Rina is still adorable and we still just love her 🙂 She has 5 teeth in and we think another one is popping through!
Why do Christians bless the food before they eat it? Have you ever asked yourself that question? I never did till I read about where the tradition came from several years ago. It started with Jesus – go figure 🙂 In Mt. 14:19 the text reads in the Greek – “He blessed and breaking the loaves He gave to the people.” Now, the translations have added the word “the bread” behind the the first verb but apparently the Greek doesn’t really have that word there. Obviously the bread was broken and given to the people but was it the bread that was blessed as well? (same as in Mt 26:26 and Mk. 6:40)
Before the time of Jesus Jewish sages were meditating on the verse Deut 8:10 which states to bless God after drinking and eating your fill. They decided that if it was good to bless God after you ate His gift of food it would also be a good idea to bless God before you eat. And if it’s good to bless God for food why not bless God for EVERY gift He gives. So, they began creating blessings for every gift they could think of. And they have a blessing for everything! For seeing a pretty woman, seeing a sage, before reading Torah, when you wake up in the morning, when you see a rainbow, when it rains, when the sun shines, when you see a cloud, when you see a mountain, when something good happens or when something bad happens, when you go to the bathroom (bless God for the holes He gave you) and before you eat. There’s even a statement that a righteous person will say 100 blessings a day!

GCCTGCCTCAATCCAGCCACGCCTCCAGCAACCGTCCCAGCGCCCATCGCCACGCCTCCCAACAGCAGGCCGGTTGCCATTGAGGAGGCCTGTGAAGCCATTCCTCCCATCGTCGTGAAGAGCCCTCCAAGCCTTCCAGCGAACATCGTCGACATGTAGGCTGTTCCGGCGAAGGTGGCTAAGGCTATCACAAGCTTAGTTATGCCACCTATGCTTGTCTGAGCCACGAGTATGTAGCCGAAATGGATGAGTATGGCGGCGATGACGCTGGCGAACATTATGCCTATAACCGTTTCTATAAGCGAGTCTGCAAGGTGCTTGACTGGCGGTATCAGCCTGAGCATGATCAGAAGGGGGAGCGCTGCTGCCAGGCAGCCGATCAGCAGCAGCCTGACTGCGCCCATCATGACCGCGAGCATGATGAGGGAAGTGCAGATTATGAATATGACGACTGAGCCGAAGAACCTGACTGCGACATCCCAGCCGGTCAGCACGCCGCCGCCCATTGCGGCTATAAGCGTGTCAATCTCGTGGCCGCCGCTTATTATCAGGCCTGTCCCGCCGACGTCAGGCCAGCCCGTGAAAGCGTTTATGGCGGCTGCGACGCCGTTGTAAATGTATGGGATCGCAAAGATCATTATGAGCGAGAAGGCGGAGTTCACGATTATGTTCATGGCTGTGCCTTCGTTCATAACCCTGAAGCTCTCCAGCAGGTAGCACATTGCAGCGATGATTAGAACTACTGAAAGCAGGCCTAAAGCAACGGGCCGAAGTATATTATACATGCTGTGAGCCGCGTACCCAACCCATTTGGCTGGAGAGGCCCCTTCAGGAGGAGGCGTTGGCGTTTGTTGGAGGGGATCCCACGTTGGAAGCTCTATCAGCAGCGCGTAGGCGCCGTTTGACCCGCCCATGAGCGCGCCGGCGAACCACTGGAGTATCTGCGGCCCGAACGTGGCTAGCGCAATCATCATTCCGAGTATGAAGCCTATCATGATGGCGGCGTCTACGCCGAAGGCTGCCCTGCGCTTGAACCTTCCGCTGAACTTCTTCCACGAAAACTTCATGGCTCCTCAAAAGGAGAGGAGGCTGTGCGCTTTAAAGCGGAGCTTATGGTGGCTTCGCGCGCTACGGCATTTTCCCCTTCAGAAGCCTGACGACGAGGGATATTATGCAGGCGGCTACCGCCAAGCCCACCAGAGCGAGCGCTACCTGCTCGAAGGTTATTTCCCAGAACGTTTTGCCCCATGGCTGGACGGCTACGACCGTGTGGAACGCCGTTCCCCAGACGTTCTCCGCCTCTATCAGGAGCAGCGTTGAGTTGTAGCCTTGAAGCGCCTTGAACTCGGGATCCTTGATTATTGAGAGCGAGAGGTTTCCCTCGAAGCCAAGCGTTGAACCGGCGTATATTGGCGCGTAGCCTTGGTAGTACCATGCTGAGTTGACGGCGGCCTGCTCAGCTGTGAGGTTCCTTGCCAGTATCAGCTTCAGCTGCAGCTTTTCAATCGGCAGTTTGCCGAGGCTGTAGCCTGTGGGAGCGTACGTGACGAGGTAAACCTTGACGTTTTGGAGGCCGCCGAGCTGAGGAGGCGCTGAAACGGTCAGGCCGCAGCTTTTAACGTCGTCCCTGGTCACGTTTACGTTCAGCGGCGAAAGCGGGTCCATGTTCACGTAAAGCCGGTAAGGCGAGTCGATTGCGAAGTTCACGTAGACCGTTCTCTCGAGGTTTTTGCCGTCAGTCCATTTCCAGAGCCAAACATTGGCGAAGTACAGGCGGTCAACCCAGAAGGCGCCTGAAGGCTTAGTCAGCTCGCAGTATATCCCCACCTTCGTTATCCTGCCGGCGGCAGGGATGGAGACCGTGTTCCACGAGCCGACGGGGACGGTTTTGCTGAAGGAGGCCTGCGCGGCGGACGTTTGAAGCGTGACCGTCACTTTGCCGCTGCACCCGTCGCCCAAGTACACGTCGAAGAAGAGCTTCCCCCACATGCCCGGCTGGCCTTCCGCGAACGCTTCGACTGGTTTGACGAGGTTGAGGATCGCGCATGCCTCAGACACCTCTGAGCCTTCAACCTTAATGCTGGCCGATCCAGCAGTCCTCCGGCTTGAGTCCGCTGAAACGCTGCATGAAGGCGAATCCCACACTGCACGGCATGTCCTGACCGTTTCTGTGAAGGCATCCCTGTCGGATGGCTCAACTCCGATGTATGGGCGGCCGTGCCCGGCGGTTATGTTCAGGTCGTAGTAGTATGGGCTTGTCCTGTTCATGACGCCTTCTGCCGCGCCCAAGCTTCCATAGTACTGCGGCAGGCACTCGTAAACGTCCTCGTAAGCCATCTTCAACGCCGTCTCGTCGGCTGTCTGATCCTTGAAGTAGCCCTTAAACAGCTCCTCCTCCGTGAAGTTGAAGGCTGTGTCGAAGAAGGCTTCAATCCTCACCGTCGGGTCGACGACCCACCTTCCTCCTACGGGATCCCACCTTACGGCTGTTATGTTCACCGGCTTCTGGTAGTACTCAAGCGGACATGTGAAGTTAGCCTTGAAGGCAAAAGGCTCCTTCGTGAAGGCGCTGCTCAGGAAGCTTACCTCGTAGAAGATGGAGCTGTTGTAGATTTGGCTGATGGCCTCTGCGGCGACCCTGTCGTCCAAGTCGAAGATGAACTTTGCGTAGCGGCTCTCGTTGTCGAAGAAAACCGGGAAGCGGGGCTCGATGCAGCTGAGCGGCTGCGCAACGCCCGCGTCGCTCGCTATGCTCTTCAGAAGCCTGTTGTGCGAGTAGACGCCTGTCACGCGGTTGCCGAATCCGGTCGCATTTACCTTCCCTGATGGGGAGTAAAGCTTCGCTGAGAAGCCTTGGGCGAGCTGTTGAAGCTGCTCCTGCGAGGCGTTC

The blessings today start out “Blessed are You, Lord God, King of the Universe who….” but in the time of Jesus it was simply “Blessed is He (God) who…” Now, who or what did they bless? Not the item they saw but God who gave or created this thing. So, Jesus, being the good Jewish boy that He was more than likely was not blessing the food, but reciting the traditional Jewish blessing of God for the food He had provided. “Blessed is He who gives wheat from the field” or something to that effect.
The original Greek authors probably knew this Jewish tradition so felt no need to explain it. However, through the centuries as the Church has moved away from its Jewish roots this idea of blessing God for all of His gifts has been forgotten. The translators of the New Testament not knowing this tradition had no idea what Jesus blessed, and since the other two words obviously were for the food, apparently the blessing was as well. Is it bad to bless the food, no. It can’t hurt it. But why bless the food? Why not follow in Jesus’ footsteps and bless the God who gave you the food the next time you eat?
Side note- some wonder if this is behind Paul’s statements about praying without ceasing and in everything give thanks. Paul would have known and done the blessings himself as a Jewish man. If one is constantly blessing God for all the good gifts God has given, aren’t you going to be giving thanks in all things and aren’t you going to end up praying without ceasing?